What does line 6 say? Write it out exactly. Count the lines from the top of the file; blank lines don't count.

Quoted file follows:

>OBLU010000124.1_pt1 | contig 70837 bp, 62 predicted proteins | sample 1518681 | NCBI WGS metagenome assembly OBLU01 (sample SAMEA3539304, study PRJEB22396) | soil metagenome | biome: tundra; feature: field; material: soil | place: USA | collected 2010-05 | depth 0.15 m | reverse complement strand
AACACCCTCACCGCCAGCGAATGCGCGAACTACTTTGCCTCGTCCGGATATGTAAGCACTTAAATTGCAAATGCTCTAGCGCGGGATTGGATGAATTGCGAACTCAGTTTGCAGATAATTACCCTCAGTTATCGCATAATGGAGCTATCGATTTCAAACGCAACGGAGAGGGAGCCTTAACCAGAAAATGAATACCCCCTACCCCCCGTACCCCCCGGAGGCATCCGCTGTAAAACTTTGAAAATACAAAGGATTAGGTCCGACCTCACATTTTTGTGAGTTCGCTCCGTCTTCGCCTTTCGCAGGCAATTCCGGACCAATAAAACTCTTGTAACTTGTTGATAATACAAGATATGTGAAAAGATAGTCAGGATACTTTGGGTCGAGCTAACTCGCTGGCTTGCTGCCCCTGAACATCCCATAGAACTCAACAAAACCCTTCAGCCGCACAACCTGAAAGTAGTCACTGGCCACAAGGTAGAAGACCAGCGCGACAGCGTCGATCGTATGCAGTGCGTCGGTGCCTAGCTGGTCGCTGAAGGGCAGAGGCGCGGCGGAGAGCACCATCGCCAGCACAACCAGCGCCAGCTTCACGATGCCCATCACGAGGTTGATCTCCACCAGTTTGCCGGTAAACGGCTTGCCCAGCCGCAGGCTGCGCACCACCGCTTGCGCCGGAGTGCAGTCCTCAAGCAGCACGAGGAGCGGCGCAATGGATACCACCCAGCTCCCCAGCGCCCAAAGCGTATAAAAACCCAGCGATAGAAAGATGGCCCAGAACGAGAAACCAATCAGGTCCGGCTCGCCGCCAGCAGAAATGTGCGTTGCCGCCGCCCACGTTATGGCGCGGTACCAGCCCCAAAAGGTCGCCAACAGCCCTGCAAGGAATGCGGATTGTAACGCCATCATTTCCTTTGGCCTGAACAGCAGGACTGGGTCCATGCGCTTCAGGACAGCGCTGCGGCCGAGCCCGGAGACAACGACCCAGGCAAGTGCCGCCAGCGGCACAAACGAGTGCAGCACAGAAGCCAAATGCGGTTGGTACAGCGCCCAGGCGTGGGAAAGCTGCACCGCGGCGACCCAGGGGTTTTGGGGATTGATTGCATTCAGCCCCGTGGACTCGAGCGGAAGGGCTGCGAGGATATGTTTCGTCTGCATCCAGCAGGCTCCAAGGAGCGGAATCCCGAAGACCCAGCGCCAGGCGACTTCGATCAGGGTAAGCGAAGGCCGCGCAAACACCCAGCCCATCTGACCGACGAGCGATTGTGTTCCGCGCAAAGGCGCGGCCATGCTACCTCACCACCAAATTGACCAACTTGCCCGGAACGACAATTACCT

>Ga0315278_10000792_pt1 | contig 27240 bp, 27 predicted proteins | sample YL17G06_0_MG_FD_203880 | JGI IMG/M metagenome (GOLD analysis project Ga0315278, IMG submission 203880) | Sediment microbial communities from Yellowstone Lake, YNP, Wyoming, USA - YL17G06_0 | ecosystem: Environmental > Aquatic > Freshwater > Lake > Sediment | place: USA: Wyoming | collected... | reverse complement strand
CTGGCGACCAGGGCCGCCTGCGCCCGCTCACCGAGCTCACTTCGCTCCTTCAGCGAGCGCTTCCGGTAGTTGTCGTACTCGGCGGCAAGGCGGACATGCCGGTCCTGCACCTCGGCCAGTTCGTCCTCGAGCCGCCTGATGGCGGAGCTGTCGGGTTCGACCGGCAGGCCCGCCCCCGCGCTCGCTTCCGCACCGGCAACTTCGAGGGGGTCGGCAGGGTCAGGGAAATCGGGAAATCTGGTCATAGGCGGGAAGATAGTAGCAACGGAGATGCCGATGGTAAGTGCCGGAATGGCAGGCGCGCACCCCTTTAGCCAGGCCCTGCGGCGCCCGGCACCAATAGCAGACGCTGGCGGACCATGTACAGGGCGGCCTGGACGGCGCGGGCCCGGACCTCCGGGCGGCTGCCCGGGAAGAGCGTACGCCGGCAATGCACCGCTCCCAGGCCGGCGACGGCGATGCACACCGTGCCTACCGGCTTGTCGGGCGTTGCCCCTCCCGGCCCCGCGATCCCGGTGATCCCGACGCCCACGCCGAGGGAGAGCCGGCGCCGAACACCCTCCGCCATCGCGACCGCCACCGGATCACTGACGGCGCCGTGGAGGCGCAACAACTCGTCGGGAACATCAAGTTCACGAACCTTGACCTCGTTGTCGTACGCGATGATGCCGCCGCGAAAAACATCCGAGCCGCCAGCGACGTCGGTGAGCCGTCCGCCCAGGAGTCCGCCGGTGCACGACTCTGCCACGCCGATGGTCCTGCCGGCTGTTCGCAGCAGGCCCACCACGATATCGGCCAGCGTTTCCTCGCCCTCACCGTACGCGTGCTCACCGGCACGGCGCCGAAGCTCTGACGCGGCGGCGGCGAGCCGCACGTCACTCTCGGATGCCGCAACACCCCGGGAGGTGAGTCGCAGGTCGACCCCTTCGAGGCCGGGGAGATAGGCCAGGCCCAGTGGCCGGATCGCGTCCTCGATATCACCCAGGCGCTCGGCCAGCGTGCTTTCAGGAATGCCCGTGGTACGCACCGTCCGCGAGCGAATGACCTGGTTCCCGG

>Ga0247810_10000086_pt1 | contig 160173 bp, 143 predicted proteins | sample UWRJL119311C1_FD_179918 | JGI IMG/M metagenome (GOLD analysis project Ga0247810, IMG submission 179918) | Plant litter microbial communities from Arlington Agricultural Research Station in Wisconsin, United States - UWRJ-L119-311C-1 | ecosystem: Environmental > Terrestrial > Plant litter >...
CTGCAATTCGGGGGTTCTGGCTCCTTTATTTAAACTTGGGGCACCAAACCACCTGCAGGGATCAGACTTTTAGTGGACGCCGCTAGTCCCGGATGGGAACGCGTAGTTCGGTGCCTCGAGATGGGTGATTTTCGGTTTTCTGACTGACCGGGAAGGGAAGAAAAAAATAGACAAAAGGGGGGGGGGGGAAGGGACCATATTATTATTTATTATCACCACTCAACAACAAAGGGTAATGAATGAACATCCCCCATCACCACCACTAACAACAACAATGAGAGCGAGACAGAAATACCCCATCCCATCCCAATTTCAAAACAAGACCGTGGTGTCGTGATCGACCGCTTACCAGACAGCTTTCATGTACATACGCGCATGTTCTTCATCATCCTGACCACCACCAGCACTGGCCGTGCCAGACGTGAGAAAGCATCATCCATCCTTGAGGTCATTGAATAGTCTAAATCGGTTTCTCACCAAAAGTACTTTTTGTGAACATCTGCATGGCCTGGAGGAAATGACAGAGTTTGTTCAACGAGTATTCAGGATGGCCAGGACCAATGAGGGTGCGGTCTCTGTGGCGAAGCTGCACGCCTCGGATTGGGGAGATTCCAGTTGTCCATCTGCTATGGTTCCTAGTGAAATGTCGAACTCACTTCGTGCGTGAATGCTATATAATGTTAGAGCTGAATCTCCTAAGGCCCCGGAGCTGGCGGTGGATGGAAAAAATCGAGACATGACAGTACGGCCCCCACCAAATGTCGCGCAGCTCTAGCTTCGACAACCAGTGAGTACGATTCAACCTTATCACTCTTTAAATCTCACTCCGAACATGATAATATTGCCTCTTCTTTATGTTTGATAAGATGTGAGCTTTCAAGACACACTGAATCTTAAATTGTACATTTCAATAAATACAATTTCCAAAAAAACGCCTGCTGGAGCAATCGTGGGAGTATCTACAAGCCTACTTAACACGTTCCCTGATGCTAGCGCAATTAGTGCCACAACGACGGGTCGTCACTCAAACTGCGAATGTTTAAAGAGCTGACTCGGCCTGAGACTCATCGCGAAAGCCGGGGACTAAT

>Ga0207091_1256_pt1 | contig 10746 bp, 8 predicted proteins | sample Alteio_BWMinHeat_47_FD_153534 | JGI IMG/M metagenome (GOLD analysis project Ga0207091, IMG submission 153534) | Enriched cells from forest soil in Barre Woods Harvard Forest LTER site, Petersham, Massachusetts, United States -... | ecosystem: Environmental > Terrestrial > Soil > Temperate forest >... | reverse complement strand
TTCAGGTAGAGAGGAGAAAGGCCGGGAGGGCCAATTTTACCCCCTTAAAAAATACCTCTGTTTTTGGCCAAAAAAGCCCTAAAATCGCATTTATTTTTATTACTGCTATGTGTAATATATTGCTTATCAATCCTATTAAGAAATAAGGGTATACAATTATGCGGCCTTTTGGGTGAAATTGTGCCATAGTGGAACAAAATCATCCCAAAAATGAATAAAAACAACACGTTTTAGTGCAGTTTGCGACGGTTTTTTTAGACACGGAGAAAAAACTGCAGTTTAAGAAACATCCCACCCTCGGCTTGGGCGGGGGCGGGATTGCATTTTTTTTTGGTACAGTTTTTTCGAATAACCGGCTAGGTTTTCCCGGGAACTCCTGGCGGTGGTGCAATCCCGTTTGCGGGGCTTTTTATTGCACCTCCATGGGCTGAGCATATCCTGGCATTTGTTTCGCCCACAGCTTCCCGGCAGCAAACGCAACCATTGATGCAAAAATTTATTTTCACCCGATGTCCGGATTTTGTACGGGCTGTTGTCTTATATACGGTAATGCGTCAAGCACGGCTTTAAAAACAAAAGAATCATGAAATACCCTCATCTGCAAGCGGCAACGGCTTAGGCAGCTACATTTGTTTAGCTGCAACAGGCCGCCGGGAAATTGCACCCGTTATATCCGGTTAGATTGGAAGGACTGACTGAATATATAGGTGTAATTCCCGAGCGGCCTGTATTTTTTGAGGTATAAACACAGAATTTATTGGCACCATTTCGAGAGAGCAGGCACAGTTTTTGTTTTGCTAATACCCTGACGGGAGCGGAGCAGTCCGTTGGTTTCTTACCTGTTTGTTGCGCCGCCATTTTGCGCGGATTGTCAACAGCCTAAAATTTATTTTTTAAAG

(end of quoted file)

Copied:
CTGCAATTCGGGGGTTCTGGCTCCTTTATTTAAACTTGGGGCACCAAACCACCTGCAGGGATCAGACTTTTAGTGGACGCCGCTAGTCCCGGATGGGAACGCGTAGTTCGGTGCCTCGAGATGGGTGATTTTCGGTTTTCTGACTGACCGGGAAGGGAAGAAAAAAATAGACAAAAGGGGGGGGGGGGAAGGGACCATATTATTATTTATTATCACCACTCAACAACAAAGGGTAATGAATGAACATCCCCCATCACCACCACTAACAACAACAATGAGAGCGAGACAGAAATACCCCATCCCATCCCAATTTCAAAACAAGACCGTGGTGTCGTGATCGACCGCTTACCAGACAGCTTTCATGTACATACGCGCATGTTCTTCATCATCCTGACCACCACCAGCACTGGCCGTGCCAGACGTGAGAAAGCATCATCCATCCTTGAGGTCATTGAATAGTCTAAATCGGTTTCTCACCAAAAGTACTTTTTGTGAACATCTGCATGGCCTGGAGGAAATGACAGAGTTTGTTCAACGAGTATTCAGGATGGCCAGGACCAATGAGGGTGCGGTCTCTGTGGCGAAGCTGCACGCCTCGGATTGGGGAGATTCCAGTTGTCCATCTGCTATGGTTCCTAGTGAAATGTCGAACTCACTTCGTGCGTGAATGCTATATAATGTTAGAGCTGAATCTCCTAAGGCCCCGGAGCTGGCGGTGGATGGAAAAAATCGAGACATGACAGTACGGCCCCCACCAAATGTCGCGCAGCTCTAGCTTCGACAACCAGTGAGTACGATTCAACCTTATCACTCTTTAAATCTCACTCCGAACATGATAATATTGCCTCTTCTTTATGTTTGATAAGATGTGAGCTTTCAAGACACACTGAATCTTAAATTGTACATTTCAATAAATACAATTTCCAAAAAAACGCCTGCTGGAGCAATCGTGGGAGTATCTACAAGCCTACTTAACACGTTCCCTGATGCTAGCGCAATTAGTGCCACAACGACGGGTCGTCACTCAAACTGCGAATGTTTAAAGAGCTGACTCGGCCTGAGACTCATCGCGAAAGCCGGGGACTAAT